Criminal and civil investigations opened into P&O Ferries after it sacked 786 employees

The government’s business misconduct watchdog has launched criminal and civil probes into P&O Ferries, adding to pressure on the embattled company.

The move comes two weeks after P&O Ferries sacked nearly 800 workers and replaced them with lower-paid crew, a decision that the government called illegal.

Business Secretary Kwasi Kwarteng confirmed on Friday afternoon that the Insolvency Service had decided to launch a formal investigation into “the circumstances surrounding the recent redundancies made by P&O Ferries”.

Sky News understands that the Insolvency Service investigation is on the grounds that it failed to consult workers and unions and didn’t notify the Secretary of State before making the decision. It is also looking into concerns about the conduct of P&O’s directors.

A government spokesperson said: “Today the Insolvency Service has confirmed it has commenced formal criminal and civil investigations into the circumstances surrounding the recent appalling behaviour of P&O Ferries.”

Mr Kwarteng wrote to the Insolvency Service on 23rd March, asking the watchdog to undertake an “urgent and thorough enquiry” into P&O’s mass layoffs, to “determine whether the law has been complied with and consider prompt and appropriate action where it has not.”

The Insolvency Service responded to Mr Kwarteng, informing him that following an enquiry, it had decided to press ahead with a criminal and civil investigation.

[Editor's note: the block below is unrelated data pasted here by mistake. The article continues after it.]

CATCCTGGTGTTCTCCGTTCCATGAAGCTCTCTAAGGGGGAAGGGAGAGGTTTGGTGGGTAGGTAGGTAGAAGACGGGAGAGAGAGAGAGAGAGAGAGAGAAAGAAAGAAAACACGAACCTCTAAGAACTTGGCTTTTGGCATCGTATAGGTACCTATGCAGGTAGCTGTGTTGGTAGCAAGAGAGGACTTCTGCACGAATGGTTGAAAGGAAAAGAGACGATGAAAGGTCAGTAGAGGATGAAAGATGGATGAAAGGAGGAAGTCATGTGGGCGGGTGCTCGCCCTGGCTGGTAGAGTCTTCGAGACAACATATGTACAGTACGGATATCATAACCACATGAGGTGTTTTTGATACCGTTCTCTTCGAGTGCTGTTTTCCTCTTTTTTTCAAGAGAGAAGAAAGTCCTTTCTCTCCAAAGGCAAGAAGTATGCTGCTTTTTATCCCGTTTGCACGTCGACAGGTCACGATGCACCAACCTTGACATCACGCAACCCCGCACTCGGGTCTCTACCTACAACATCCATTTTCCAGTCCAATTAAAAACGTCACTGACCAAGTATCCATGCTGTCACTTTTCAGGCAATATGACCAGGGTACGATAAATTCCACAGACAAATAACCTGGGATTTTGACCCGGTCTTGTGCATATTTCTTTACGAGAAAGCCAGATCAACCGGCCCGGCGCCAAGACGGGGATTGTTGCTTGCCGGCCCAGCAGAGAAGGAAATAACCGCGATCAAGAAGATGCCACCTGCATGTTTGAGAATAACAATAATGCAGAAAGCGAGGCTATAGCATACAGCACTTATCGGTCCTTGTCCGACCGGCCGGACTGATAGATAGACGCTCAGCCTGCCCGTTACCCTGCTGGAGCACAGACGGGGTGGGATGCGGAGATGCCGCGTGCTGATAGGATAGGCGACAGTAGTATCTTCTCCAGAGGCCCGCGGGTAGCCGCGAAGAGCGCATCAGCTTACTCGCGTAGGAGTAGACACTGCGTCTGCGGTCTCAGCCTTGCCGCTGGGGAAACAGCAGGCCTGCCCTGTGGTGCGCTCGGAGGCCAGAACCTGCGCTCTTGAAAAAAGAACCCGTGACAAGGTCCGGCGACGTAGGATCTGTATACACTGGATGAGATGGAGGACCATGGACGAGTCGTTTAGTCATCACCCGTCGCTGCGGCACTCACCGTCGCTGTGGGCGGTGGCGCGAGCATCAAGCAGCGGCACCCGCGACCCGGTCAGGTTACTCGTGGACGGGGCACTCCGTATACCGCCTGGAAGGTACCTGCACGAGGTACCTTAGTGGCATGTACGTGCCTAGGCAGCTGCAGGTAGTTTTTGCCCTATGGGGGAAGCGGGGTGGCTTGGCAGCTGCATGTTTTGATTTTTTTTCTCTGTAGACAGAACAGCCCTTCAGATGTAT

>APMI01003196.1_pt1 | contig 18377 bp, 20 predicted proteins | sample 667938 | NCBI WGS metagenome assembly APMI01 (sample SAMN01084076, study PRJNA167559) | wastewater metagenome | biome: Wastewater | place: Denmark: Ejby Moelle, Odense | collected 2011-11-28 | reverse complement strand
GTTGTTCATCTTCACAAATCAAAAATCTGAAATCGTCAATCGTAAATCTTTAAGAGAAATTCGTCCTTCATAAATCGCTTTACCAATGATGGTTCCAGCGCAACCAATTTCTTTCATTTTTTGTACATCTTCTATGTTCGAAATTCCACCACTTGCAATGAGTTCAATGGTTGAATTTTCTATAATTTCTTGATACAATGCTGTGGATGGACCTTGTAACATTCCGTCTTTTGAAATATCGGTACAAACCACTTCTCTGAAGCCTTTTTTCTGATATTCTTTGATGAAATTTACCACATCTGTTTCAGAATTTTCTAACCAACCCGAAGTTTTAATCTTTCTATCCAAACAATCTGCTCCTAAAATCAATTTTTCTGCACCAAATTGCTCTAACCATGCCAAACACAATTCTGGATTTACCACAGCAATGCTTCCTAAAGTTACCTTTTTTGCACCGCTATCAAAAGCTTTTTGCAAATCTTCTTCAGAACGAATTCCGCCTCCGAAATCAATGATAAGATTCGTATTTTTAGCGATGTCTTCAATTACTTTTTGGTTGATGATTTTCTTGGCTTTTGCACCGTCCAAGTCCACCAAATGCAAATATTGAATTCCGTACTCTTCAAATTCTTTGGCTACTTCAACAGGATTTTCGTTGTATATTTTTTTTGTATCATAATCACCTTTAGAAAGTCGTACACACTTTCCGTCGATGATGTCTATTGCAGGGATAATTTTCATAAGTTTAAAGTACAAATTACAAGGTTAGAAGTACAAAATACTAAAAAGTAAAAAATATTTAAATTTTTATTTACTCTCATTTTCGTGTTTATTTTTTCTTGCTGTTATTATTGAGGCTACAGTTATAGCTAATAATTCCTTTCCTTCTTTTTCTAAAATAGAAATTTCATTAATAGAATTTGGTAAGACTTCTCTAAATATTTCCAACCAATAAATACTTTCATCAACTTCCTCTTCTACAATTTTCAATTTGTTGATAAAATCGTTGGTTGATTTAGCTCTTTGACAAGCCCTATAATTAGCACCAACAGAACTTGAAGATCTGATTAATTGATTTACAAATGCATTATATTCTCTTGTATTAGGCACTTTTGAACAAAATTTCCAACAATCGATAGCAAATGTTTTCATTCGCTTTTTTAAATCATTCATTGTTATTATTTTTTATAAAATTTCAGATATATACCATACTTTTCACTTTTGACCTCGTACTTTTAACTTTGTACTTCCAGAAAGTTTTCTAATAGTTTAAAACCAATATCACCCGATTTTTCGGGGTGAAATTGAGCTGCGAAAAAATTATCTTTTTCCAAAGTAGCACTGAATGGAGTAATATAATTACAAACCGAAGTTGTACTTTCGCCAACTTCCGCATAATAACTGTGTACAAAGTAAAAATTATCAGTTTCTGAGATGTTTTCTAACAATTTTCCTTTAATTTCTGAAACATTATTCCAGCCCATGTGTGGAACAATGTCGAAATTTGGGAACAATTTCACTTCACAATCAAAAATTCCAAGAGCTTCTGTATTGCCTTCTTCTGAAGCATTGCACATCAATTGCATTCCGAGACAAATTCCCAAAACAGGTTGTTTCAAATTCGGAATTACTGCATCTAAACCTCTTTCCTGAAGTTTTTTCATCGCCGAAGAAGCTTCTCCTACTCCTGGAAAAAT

More on P&o

This week, the government launched a full-throated attack on the company, insisting that it would have “little choice” but to reverse its decision.

In a letter to company boss Peter Hebblethwaite made public on Monday, transport secretary Grant Shapps said proposals being brought to parliament would “block the outcome that P&O Ferries has pursued, including paying workers less than the minimum wage.”

He said this would leave P&O “one further opportunity” to offer all 800 workers their jobs back on previous terms, conditions and wages – if they want them back. P&O declined the opportunity a day later, saying it was standing by its decision.

In Mr Shapps’ letter to the company’s boss, he wrote: “The past week has left the reputation of P&O Ferries and, I’m afraid, you personally in tatters.”

“There is no excuse for this behaviour, and as I said publicly on Friday, I believe your position as chief executive, and indeed as a company director, has become untenable,” he added.

The company’s woes continued on Tuesday when a second P&O ferry, the Pride of Kent, was detained after it failed safety checks by authorities.

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